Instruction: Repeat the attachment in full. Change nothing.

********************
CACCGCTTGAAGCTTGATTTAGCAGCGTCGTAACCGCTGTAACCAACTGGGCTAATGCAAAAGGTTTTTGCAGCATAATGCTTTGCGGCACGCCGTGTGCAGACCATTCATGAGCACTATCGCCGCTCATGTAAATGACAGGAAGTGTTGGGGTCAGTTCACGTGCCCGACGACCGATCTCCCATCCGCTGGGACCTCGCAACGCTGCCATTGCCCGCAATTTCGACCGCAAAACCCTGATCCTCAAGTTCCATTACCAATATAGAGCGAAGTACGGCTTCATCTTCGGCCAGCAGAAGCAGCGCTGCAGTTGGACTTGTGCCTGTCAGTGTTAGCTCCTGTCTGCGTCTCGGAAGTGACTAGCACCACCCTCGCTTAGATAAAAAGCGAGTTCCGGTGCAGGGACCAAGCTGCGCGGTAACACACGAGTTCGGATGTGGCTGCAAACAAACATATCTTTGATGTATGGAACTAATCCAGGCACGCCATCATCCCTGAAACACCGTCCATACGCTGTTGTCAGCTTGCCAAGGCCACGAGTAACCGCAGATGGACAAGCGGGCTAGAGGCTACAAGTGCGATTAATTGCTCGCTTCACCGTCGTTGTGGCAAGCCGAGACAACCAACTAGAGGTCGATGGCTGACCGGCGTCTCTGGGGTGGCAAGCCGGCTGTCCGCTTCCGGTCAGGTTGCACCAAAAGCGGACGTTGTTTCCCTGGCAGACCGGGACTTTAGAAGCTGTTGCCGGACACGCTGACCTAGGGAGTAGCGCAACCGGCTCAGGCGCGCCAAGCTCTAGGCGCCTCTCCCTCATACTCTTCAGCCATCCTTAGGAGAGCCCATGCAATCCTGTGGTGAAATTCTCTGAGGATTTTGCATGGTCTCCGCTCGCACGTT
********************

CACCGCTTGAAGCTTGATTTAGCAGCGTCGTAACCGCTGTAACCAACTGGGCTAATGCAAAAGGTTTTTGCAGCATAATGCTTTGCGGCACGCCGTGTGCAGACCATTCATGAGCACTATCGCCGCTCATGTAAATGACAGGAAGTGTTGGGGTCAGTTCACGTGCCCGACGACCGATCTCCCATCCGCTGGGACCTCGCAACGCTGCCATTGCCCGCAATTTCGACCGCAAAACCCTGATCCTCAAGTTCCATTACCAATATAGAGCGAAGTACGGCTTCATCTTCGGCCAGCAGAAGCAGCGCTGCAGTTGGACTTGTGCCTGTCAGTGTTAGCTCCTGTCTGCGTCTCGGAAGTGACTAGCACCACCCTCGCTTAGATAAAAAGCGAGTTCCGGTGCAGGGACCAAGCTGCGCGGTAACACACGAGTTCGGATGTGGCTGCAAACAAACATATCTTTGATGTATGGAACTAATCCAGGCACGCCATCATCCCTGAAACACCGTCCATACGCTGTTGTCAGCTTGCCAAGGCCACGAGTAACCGCAGATGGACAAGCGGGCTAGAGGCTACAAGTGCGATTAATTGCTCGCTTCACCGTCGTTGTGGCAAGCCGAGACAACCAACTAGAGGTCGATGGCTGACCGGCGTCTCTGGGGTGGCAAGCCGGCTGTCCGCTTCCGGTCAGGTTGCACCAAAAGCGGACGTTGTTTCCCTGGCAGACCGGGACTTTAGAAGCTGTTGCCGGACACGCTGACCTAGGGAGTAGCGCAACCGGCTCAGGCGCGCCAAGCTCTAGGCGCCTCTCCCTCATACTCTTCAGCCATCCTTAGGAGAGCCCATGCAATCCTGTGGTGAAATTCTCTGAGGATTTTGCATGGTCTCCGCTCGCACGTT